National Medal of Science
For his pioneering research in bioinorganic chemistry and inorganic photochemistry, and for his many contributions to chemical education.
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BirthNovember 14, 1935
Country of BirthUSA
Key ContributionsFundamental Research In Bioinorganic Chemistry And Photochemistry; Electron Transfer
Awarded byRonald Wilson Reagan
Western Kentucky University
Areas of ImpactTheory & Foundations
AffiliationsCalifornia Institute of Technology
Other PrizesNAS Award in Chemical Sciences
Harry Gray is a pioneer in the field of bio-inorganic chemistry. He’s credited with explaining electron transfer in biological systems, at an atomic level, bridging chemistry and biology. His work paved the way for artificial photosynthetic systems, capturing and storing sunlight for fuel.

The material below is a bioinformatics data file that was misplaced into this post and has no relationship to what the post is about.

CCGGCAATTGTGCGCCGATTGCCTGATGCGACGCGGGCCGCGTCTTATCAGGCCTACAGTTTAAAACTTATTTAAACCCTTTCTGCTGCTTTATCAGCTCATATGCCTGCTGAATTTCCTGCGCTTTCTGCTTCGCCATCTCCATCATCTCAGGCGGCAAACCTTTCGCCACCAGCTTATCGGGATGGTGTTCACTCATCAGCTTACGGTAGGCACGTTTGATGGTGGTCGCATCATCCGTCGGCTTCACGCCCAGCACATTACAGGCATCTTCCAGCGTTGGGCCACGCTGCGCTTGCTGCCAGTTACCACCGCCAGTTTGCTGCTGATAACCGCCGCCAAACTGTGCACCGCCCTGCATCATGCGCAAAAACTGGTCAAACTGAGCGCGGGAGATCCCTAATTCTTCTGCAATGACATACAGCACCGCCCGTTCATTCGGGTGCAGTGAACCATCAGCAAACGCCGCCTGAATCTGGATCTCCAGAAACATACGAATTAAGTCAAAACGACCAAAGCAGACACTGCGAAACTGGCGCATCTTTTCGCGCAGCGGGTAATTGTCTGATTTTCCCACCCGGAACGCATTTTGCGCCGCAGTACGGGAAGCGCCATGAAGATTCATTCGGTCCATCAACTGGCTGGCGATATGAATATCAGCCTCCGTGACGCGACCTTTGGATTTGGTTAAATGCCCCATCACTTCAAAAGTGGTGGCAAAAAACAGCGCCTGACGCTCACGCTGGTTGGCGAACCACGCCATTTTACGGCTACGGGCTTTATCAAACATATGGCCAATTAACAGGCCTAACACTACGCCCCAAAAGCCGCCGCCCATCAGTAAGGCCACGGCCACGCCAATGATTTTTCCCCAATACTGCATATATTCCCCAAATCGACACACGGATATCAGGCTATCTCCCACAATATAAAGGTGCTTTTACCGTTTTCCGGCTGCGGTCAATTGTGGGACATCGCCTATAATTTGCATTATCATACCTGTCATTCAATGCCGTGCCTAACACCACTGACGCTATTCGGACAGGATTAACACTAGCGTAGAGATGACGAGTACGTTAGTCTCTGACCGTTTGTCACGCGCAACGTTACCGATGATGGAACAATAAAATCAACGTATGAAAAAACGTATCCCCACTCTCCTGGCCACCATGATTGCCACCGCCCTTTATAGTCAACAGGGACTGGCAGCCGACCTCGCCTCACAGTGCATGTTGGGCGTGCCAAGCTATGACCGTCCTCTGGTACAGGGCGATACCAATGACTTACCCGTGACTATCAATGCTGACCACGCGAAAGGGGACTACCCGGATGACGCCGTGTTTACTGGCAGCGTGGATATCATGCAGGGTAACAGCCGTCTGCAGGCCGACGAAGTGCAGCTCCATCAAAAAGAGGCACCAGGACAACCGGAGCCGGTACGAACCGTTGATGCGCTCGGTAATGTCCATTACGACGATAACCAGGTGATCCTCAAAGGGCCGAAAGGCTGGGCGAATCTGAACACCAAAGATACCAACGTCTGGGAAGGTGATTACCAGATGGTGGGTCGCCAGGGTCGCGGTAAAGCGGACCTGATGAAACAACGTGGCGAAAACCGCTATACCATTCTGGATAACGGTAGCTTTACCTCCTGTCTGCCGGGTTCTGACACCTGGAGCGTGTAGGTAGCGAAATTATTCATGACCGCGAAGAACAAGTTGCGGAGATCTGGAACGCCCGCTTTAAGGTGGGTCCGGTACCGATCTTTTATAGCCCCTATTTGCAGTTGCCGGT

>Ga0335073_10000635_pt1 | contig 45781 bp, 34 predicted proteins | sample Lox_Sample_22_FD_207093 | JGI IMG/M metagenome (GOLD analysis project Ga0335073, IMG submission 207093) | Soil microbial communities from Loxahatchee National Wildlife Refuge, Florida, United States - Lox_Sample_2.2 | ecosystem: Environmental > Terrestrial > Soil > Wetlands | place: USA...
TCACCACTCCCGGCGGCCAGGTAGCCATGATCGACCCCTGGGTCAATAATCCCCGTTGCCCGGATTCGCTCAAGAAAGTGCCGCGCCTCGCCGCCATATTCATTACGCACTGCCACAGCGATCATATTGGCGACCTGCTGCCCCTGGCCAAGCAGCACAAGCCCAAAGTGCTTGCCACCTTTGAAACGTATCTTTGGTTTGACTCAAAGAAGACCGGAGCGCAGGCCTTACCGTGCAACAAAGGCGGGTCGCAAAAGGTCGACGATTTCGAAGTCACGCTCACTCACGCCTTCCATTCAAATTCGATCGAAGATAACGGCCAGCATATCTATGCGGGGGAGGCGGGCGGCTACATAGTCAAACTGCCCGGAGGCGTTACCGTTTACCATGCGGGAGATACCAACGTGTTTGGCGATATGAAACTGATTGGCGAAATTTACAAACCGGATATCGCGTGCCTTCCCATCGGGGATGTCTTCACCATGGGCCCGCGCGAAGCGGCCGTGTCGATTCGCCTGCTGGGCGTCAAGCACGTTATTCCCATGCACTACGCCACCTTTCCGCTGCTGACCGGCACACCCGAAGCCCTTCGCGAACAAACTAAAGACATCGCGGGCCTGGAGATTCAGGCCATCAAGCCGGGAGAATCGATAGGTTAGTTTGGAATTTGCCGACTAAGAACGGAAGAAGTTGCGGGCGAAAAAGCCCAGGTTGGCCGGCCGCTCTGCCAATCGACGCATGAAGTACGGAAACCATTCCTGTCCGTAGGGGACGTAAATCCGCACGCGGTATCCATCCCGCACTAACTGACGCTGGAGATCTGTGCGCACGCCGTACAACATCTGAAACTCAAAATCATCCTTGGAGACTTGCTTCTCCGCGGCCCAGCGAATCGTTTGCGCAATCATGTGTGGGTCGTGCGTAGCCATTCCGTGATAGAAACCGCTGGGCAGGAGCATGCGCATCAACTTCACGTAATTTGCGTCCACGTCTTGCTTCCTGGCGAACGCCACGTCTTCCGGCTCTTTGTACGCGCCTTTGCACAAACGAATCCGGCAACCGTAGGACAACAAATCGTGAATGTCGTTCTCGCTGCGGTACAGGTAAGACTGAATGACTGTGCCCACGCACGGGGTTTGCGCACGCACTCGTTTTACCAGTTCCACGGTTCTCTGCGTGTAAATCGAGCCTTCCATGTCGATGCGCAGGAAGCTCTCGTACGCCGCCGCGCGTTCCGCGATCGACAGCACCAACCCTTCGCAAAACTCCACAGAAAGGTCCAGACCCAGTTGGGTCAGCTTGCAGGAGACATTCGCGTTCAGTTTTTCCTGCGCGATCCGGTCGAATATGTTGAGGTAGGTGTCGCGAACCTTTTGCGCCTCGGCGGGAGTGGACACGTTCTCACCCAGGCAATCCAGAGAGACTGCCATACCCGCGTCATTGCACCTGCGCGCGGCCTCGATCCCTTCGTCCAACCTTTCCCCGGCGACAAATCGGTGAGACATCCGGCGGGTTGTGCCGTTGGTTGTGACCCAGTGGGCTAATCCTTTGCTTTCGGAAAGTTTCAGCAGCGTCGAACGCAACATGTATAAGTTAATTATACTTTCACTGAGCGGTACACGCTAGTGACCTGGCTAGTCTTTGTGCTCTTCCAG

The complex work all started with an interest in understanding the beautiful colors of his childhood lab kit.
“I got started as a kid in chemistry because I love colors. I love to to look at colors of compounds and try to figure out why some were red, some were blue,” he said. “I got hooked on chemistry. Chemistry really fascinated me. I wanted to know what these colors were and how the colors were generated by these compounds.”
“It wasn’t until I went to college and studied chemistry and studied theory that I figured out what the colors were due to,” he added. “This was a tremendous experience to finally understand the colors.”
By Christine Ayala